Cubic membranes occur in a variety of membrane-bound organelles in many cell types. By transmission electron microscopy (TEM) these membrane systems appear to consist of highly curved periodic surfaces that fit mathematical models analogous to those used to describe lipidic cubic phases. For the first time, a naturally occurring cubic membrane system has been reconstructed in three dimensions by electron microscopic tomography, and its periodicity directly characterized. Double-tilt tomographic reconstruction of mitochondria in the amoeba, Chaos carolinensis, confirms that their cristae (inner membrane infoldings) have the cubic structure suggested by modeling studies based on thin-section TEM images. Analysis of the membrane surfaces in the reconstruction reveals the connectivity of the internal compartments within the mitochondria. In the cubic regions, the matrix is highly condensed and confined to a continuous, small space between adjacent cristal membranes. The cristae form large, undulating cisternae that communicate with the peripheral (inner membrane) compartment through narrow tubular segments as seen in other types of mitochondria. The cubic periodicity of these mitochondrial membranes provides an ideal specimen for measuring geometrical distortions in biological electron tomography. It may also prove to be a useful model system for studies of the correlation of cristae–matrix organization with mitochondrial activity.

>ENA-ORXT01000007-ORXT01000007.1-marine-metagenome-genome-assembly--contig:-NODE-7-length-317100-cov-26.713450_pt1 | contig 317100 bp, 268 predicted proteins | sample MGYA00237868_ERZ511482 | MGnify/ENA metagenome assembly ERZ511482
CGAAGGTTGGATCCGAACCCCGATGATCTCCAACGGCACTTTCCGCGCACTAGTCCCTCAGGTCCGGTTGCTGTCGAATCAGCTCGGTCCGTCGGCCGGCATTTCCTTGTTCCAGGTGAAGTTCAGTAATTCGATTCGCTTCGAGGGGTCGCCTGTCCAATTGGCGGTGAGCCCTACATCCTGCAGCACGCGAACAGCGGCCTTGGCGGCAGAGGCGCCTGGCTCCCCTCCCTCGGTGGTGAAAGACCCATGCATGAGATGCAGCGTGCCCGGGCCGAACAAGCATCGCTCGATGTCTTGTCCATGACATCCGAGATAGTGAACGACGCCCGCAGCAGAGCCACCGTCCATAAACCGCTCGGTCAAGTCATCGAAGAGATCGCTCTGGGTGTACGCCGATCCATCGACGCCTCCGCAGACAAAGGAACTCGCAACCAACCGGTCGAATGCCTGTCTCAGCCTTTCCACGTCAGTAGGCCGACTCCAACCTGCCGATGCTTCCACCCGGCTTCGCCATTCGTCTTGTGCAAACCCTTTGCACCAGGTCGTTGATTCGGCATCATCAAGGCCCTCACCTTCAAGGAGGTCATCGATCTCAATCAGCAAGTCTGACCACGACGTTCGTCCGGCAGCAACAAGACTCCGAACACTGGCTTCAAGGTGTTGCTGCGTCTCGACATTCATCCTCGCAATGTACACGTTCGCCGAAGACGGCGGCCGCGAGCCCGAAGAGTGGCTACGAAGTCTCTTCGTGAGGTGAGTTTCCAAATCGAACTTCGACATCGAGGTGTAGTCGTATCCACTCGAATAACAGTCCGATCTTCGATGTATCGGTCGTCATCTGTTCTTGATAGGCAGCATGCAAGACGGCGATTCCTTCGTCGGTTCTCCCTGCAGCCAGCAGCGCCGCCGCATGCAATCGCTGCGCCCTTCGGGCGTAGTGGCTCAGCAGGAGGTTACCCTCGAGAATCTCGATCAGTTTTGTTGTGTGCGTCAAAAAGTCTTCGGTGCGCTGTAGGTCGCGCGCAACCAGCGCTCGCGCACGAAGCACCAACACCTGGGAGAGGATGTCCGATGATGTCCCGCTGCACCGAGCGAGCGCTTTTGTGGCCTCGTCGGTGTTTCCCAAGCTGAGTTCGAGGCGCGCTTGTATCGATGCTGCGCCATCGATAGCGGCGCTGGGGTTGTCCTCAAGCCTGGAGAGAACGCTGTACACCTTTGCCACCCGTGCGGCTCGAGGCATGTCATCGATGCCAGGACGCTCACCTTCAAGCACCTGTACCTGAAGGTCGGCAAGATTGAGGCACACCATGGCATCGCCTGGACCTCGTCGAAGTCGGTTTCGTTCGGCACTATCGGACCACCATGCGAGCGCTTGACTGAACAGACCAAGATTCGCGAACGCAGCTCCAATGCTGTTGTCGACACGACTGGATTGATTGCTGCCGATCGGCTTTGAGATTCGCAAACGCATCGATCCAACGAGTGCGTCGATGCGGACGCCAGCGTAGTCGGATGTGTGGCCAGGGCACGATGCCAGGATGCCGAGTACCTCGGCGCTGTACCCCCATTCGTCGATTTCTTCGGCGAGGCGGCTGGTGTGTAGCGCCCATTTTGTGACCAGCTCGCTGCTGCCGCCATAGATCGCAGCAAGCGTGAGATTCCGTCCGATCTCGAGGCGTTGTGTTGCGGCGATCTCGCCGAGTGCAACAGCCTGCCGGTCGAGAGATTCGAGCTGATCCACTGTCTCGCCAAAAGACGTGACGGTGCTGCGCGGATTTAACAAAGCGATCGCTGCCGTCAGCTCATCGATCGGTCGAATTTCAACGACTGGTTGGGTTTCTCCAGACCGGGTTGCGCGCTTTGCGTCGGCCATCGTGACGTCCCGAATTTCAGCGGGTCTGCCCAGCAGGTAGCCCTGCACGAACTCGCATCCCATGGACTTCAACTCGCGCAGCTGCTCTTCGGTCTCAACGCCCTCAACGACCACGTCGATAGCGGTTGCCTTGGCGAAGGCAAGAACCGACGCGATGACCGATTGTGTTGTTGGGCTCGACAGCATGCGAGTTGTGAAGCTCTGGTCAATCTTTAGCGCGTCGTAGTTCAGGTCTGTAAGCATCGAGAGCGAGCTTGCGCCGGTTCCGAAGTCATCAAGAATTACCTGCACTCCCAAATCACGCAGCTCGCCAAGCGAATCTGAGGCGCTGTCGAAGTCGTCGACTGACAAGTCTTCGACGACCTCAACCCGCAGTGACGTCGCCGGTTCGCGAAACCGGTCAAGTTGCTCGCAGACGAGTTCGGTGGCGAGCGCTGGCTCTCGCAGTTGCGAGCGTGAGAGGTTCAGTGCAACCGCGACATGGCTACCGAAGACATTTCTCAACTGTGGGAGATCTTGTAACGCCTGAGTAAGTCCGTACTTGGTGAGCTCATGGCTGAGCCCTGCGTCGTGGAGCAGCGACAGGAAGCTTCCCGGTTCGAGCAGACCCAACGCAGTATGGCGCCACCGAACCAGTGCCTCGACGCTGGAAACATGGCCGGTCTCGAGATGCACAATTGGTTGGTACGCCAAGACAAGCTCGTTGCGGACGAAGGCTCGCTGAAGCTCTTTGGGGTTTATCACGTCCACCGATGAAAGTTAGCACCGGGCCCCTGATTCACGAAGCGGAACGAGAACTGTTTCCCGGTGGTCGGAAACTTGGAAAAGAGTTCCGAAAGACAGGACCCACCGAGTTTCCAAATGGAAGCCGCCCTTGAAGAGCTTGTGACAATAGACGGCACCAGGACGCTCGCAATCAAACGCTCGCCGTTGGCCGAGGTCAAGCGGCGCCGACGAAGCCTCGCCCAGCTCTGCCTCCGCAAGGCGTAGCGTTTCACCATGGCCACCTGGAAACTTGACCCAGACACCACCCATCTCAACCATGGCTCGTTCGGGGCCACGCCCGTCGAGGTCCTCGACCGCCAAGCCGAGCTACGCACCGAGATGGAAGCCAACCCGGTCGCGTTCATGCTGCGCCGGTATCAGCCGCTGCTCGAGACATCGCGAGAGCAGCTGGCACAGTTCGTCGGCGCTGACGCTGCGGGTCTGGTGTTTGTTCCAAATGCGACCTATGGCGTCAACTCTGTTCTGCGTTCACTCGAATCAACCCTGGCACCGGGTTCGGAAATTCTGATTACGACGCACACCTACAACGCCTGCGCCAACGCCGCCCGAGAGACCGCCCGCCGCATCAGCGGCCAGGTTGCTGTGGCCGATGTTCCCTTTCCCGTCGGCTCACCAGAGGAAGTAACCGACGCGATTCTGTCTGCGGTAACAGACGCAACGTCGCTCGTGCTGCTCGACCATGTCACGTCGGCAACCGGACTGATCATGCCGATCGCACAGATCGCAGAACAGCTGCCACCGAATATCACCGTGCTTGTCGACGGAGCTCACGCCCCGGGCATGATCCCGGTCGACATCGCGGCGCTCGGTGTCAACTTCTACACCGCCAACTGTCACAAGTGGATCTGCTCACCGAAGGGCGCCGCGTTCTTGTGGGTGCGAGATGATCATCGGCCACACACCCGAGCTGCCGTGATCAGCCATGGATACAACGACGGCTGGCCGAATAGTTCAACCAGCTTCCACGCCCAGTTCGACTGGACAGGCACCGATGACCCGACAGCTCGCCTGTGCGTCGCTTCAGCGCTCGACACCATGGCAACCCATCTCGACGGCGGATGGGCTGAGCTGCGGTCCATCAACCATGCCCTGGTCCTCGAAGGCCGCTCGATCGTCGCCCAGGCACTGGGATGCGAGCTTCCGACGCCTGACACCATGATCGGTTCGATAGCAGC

Journal of Structural Biology – Elsevier
Published: Oct 1, 1999
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